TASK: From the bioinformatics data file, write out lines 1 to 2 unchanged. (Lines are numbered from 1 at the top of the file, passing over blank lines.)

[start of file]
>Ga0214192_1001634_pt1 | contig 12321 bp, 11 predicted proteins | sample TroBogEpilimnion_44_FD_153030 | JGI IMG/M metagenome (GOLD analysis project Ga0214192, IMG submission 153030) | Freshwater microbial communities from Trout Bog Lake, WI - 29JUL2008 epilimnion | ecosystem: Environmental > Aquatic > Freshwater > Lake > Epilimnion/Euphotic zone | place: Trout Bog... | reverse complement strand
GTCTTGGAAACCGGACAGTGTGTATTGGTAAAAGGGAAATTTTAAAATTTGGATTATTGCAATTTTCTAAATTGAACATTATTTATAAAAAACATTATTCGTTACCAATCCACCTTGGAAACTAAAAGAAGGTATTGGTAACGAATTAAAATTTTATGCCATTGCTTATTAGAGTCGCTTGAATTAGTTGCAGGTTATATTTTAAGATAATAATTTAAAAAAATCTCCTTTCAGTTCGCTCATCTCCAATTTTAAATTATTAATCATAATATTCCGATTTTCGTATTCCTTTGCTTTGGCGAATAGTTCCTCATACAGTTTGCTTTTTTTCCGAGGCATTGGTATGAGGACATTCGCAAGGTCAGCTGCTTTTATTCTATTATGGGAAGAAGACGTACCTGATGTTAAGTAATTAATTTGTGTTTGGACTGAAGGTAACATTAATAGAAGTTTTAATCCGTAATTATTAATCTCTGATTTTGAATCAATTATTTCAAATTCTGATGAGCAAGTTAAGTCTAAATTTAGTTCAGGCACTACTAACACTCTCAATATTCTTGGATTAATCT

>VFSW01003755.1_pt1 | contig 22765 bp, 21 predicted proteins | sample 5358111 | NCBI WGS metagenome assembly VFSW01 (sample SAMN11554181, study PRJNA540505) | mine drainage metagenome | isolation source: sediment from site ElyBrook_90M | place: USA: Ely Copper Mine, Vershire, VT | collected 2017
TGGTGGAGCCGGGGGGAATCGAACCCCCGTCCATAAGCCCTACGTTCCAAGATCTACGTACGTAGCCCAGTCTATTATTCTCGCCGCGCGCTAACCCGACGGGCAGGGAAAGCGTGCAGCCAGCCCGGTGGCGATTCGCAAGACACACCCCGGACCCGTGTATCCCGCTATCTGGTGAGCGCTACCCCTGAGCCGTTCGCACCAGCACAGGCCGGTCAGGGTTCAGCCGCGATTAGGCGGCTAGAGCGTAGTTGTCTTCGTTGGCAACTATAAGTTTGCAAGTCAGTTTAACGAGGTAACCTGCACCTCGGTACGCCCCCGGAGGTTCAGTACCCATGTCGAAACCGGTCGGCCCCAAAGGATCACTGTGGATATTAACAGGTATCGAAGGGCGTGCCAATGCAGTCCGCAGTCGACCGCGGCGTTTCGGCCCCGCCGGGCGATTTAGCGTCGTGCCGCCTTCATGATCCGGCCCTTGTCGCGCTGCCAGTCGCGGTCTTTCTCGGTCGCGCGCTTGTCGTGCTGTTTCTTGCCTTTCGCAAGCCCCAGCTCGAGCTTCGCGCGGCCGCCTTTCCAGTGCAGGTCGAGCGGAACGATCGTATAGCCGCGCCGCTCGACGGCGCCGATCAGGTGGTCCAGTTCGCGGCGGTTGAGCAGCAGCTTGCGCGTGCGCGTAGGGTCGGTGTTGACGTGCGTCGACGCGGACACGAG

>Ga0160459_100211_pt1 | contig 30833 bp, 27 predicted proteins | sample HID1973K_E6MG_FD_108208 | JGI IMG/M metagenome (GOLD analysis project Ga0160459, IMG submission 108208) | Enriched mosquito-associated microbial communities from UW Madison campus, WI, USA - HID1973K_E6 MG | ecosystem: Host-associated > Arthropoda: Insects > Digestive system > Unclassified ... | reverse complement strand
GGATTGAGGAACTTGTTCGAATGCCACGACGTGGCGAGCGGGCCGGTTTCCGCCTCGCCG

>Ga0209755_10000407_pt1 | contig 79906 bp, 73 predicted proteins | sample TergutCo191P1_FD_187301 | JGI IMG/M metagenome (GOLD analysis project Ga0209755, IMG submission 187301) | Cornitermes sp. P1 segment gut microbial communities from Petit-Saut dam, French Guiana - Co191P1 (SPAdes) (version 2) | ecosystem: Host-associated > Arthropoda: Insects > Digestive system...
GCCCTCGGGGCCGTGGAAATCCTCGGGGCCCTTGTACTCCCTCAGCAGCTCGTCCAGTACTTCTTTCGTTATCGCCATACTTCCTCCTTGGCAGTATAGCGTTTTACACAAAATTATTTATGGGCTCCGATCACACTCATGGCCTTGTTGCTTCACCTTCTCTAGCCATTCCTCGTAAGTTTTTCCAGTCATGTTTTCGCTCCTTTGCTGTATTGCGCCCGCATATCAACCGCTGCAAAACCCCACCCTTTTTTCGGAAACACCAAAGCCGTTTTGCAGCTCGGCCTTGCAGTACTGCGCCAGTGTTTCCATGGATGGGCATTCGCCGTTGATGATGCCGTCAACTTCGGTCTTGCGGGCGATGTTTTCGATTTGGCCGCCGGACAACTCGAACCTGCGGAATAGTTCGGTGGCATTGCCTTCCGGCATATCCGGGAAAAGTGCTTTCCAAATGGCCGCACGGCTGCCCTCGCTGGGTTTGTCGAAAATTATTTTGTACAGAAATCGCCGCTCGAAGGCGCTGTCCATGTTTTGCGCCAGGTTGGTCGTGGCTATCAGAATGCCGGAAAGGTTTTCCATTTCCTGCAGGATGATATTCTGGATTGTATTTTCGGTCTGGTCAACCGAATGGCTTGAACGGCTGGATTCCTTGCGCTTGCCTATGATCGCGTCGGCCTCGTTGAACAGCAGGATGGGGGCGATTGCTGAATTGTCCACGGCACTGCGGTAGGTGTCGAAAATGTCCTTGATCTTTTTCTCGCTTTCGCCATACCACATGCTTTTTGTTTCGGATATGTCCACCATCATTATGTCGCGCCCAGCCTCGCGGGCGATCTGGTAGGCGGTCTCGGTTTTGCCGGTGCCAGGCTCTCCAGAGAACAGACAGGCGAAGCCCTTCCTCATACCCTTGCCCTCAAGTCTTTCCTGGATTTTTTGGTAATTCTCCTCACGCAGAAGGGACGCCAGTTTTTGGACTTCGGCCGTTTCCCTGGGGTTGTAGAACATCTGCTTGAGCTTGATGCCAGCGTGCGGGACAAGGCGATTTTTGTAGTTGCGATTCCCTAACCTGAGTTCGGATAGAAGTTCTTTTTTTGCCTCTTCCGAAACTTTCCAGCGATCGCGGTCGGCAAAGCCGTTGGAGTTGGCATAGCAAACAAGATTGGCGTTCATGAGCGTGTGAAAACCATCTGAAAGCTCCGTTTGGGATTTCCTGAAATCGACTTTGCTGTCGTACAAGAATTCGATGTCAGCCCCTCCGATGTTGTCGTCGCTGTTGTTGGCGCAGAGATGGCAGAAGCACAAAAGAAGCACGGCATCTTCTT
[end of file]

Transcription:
>Ga0214192_1001634_pt1 | contig 12321 bp, 11 predicted proteins | sample TroBogEpilimnion_44_FD_153030 | JGI IMG/M metagenome (GOLD analysis project Ga0214192, IMG submission 153030) | Freshwater microbial communities from Trout Bog Lake, WI - 29JUL2008 epilimnion | ecosystem: Environmental > Aquatic > Freshwater > Lake > Epilimnion/Euphotic zone | place: Trout Bog... | reverse complement strand
GTCTTGGAAACCGGACAGTGTGTATTGGTAAAAGGGAAATTTTAAAATTTGGATTATTGCAATTTTCTAAATTGAACATTATTTATAAAAAACATTATTCGTTACCAATCCACCTTGGAAACTAAAAGAAGGTATTGGTAACGAATTAAAATTTTATGCCATTGCTTATTAGAGTCGCTTGAATTAGTTGCAGGTTATATTTTAAGATAATAATTTAAAAAAATCTCCTTTCAGTTCGCTCATCTCCAATTTTAAATTATTAATCATAATATTCCGATTTTCGTATTCCTTTGCTTTGGCGAATAGTTCCTCATACAGTTTGCTTTTTTTCCGAGGCATTGGTATGAGGACATTCGCAAGGTCAGCTGCTTTTATTCTATTATGGGAAGAAGACGTACCTGATGTTAAGTAATTAATTTGTGTTTGGACTGAAGGTAACATTAATAGAAGTTTTAATCCGTAATTATTAATCTCTGATTTTGAATCAATTATTTCAAATTCTGATGAGCAAGTTAAGTCTAAATTTAGTTCAGGCACTACTAACACTCTCAATATTCTTGGATTAATCT